Hydrogen is the most common element found on Earth. It is extremely important to humans as water is made up of two parts hydrogen (and one part oxygen). It is also the simplest and lightest element of them all. But did you know hydrogen can be outside of Earth in large gas giant planets and stars? Or that it is present in almost all the molecules of living things? Let’s explore the world of hydrogen to see what other gassy facts we can uncover.
The earliest recordings of hydrogen dates back to 1520. A Swedish Alchemist by the name of, Philippus Aureolus Paracelsus, noted that a gas was being given off when iron was dissolved in sulfuric acid.
Fast forward to the year 1766. Henry Cavendish was experimenting with the reaction of acids on certain metals and discovered a gas coming from them, as well. This was indeed hydrogen, but it took until 1783 before it would get its official name and the recognition it deserved.
Where is Hydrogen Found?
Since hydrogen bonds with other elements, it can be found in water, natural gas and methanol. In order to produce hydrogen, it first must be “unlocked” or freed from the other molecules. Scientists have learned how to do this process. They can “harvest” hydrogen from the electrolysis of water or by heating natural gas with steam. This technology makes hydrogen widely available to everyone on the planet.
What is Hydrogen Used For?
You may be surprised to learn all the uses of this important element. Check out the things Hydrogen is used for;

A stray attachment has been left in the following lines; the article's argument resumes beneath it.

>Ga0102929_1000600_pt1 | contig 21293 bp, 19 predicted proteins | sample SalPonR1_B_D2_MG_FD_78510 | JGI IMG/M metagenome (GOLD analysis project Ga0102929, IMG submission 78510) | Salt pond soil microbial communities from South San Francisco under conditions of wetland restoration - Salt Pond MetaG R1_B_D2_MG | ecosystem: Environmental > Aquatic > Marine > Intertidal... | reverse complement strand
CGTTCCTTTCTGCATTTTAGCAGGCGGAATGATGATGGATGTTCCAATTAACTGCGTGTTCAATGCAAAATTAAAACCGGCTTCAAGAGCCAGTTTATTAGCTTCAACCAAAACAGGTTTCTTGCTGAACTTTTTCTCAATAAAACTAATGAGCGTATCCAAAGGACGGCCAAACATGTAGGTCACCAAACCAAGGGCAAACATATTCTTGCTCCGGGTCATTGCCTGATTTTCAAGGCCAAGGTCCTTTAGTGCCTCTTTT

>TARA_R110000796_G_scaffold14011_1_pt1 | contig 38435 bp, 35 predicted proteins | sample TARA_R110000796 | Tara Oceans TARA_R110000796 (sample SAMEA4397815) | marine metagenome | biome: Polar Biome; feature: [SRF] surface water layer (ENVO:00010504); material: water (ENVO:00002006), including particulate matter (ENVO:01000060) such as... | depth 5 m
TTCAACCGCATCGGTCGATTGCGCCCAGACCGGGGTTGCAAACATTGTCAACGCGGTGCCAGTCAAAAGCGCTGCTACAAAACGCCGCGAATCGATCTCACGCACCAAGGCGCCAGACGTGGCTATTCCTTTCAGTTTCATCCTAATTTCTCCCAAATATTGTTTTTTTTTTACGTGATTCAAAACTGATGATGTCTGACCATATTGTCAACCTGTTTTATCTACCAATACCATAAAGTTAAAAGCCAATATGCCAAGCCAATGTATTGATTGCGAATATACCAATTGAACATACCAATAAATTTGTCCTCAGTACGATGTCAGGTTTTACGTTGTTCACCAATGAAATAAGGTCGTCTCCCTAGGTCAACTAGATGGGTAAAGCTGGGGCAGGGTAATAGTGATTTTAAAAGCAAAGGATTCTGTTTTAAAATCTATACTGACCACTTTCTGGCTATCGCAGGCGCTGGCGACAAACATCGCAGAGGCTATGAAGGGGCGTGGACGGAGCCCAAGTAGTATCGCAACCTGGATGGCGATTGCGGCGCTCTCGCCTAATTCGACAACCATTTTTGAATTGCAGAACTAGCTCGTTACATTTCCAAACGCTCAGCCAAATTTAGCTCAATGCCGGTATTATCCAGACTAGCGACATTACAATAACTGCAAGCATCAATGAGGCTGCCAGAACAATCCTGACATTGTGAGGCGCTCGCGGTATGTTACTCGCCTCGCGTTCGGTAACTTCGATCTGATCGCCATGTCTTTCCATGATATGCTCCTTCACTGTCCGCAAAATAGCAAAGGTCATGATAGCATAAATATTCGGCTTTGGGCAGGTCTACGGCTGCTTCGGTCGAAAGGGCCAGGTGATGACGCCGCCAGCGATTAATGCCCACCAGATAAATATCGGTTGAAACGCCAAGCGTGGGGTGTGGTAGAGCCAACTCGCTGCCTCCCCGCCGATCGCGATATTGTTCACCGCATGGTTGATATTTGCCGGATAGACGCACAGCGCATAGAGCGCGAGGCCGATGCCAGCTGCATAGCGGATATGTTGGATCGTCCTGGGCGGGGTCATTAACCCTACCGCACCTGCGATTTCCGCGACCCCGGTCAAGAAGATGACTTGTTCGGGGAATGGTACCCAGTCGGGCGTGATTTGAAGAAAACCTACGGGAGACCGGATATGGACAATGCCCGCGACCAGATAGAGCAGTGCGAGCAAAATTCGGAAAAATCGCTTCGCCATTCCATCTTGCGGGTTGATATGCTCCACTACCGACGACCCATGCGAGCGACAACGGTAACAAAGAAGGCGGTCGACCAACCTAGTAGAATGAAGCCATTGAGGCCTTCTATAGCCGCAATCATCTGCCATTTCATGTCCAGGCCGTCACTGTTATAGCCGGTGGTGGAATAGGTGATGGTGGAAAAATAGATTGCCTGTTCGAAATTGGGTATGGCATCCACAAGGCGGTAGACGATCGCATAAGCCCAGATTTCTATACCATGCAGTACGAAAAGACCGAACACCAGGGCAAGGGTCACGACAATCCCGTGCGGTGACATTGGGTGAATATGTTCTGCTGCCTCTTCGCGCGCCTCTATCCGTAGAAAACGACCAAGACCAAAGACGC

- NASA uses hydrogen as rocket fuel
- it was used to power hot air balloons
- it is used in fertilizer
- it’s added to fats and oils
- it is used in welding
- it can be made into hydrogen peroxide, which is used in cleaning products
- it’s used in the making of flat glass sheets
- in the making of sugar
The Not-So-Nice Side of Hydrogen
Although, for the most part hydrogen is relatively safe, it does have a not-so-nice side. It can be highly toxic when breathed in large doses. It can cause a person to pass out or even die.
Hydrogen is also highly flammable and cause fires or even explosions. It’s always best to handle hydrogen carefully to avoid any of these potential dangers.
The Fun Facts About Hydrogen ~ Did You Know…
- hydrogen is 14 times lighter than air?
- around 3 billion cubic feet of hydrogen is produced each year in the United States alone?
- gas giants like Jupiter are made primarily of hydrogen?
- hydrogen is a clean fuel? When it burns, it only produces water.
- if you were to liquefy hydrogen, it can give you severe frostbite?
Try This ~ A Fun Experiment With Hydrogen
It’s always fun to see chemicals at work, so try this easy experiment to see how hydrogen can make mammoth foam.
You Will Need:
- 1 big pan
- 1 empty soda bottle
- ½ cup hydrogen peroxide (6 percent)
- 5 drops of food coloring
- 1 squirt of dish liquid
- 2 tablespoons of warm water
- 1 teaspoon of yeast
First, combine the hydrogen peroxide, food coloring and dish liquid into a soda bottle. Now in a separate dish, mix the yeast and warm water. Give it a swirl for about 1 minute. Now with your bottle in the middle of the pan, pour the yeast mixture into the soda bottle Watch what happens…Don’t worry, it’s not toxic!
You should see giant foam bubble up and over the sides of the bottle. You may even notice the bottle feels slightly warm. This is called, exothermic reaction and happens when energy is released as heat. Now that you have learned all about hydrogen and how important it is, go out and impress your friends and family with these fun facts. They may just believe you are a hydrogen-smarty-pants with your knowledge of these fascinating factoids.